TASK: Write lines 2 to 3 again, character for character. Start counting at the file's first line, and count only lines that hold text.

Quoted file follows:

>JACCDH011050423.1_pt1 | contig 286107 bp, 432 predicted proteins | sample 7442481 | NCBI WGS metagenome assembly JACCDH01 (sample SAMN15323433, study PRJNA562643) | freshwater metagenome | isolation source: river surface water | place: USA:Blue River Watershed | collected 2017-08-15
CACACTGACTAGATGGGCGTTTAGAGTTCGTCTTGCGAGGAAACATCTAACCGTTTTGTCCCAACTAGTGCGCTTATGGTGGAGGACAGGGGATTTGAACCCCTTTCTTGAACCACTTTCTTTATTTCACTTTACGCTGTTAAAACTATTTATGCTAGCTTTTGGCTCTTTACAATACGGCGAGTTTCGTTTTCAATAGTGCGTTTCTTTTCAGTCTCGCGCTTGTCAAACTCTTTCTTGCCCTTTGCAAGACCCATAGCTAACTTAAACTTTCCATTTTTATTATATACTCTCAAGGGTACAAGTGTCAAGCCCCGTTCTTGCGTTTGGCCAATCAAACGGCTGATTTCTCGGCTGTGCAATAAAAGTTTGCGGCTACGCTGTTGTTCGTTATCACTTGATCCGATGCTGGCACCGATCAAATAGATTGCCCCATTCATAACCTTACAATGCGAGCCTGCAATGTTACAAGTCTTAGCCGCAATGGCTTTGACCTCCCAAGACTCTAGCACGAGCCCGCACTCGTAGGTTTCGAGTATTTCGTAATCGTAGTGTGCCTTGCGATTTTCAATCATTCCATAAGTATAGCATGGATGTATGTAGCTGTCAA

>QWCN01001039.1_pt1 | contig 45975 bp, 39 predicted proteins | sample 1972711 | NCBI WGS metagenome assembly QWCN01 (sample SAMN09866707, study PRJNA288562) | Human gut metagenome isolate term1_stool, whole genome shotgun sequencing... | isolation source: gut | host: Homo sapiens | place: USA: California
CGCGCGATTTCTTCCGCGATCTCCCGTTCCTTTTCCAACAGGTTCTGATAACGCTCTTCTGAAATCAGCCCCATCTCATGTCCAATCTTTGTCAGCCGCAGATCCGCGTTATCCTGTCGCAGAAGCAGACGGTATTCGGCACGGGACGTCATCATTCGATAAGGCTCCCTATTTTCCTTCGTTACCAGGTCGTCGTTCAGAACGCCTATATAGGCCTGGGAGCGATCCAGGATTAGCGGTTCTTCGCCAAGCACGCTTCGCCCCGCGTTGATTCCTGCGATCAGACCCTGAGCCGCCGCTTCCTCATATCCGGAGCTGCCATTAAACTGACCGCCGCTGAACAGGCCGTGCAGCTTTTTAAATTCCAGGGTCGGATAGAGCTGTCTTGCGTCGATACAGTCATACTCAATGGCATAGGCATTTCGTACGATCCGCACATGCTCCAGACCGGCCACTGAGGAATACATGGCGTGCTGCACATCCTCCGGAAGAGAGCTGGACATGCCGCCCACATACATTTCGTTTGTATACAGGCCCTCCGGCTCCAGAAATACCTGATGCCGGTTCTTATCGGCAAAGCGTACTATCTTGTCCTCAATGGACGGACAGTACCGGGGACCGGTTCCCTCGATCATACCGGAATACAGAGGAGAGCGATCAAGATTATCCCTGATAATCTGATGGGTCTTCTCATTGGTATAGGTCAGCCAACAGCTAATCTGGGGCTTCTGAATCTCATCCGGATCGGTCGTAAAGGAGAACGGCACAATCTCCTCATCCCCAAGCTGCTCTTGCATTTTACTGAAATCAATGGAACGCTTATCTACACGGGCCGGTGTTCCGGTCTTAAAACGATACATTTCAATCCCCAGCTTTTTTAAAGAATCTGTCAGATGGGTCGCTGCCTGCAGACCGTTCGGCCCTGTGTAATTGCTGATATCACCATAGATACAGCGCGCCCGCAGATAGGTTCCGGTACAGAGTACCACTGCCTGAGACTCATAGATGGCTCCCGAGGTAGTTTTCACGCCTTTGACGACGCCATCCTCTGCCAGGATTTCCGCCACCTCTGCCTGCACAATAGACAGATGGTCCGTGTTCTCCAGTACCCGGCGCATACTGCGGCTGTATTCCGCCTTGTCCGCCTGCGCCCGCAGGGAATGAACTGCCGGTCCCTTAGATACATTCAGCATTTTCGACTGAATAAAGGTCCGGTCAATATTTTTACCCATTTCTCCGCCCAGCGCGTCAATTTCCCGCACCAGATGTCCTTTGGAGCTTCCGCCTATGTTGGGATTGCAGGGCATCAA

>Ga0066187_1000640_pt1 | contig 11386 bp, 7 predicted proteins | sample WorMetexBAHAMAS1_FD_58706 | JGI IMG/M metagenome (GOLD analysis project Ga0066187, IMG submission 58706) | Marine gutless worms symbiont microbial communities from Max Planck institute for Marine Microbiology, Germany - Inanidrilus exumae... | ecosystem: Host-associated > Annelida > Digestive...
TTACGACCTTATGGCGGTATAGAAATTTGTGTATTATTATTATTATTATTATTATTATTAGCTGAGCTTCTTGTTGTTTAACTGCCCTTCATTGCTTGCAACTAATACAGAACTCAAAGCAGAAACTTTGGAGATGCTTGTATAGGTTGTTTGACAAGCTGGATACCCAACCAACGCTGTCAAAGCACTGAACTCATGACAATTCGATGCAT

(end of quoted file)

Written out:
CACACTGACTAGATGGGCGTTTAGAGTTCGTCTTGCGAGGAAACATCTAACCGTTTTGTCCCAACTAGTGCGCTTATGGTGGAGGACAGGGGATTTGAACCCCTTTCTTGAACCACTTTCTTTATTTCACTTTACGCTGTTAAAACTATTTATGCTAGCTTTTGGCTCTTTACAATACGGCGAGTTTCGTTTTCAATAGTGCGTTTCTTTTCAGTCTCGCGCTTGTCAAACTCTTTCTTGCCCTTTGCAAGACCCATAGCTAACTTAAACTTTCCATTTTTATTATATACTCTCAAGGGTACAAGTGTCAAGCCCCGTTCTTGCGTTTGGCCAATCAAACGGCTGATTTCTCGGCTGTGCAATAAAAGTTTGCGGCTACGCTGTTGTTCGTTATCACTTGATCCGATGCTGGCACCGATCAAATAGATTGCCCCATTCATAACCTTACAATGCGAGCCTGCAATGTTACAAGTCTTAGCCGCAATGGCTTTGACCTCCCAAGACTCTAGCACGAGCCCGCACTCGTAGGTTTCGAGTATTTCGTAATCGTAGTGTGCCTTGCGATTTTCAATCATTCCATAAGTATAGCATGGATGTATGTAGCTGTCAA

>QWCN01001039.1_pt1 | contig 45975 bp, 39 predicted proteins | sample 1972711 | NCBI WGS metagenome assembly QWCN01 (sample SAMN09866707, study PRJNA288562) | Human gut metagenome isolate term1_stool, whole genome shotgun sequencing... | isolation source: gut | host: Homo sapiens | place: USA: California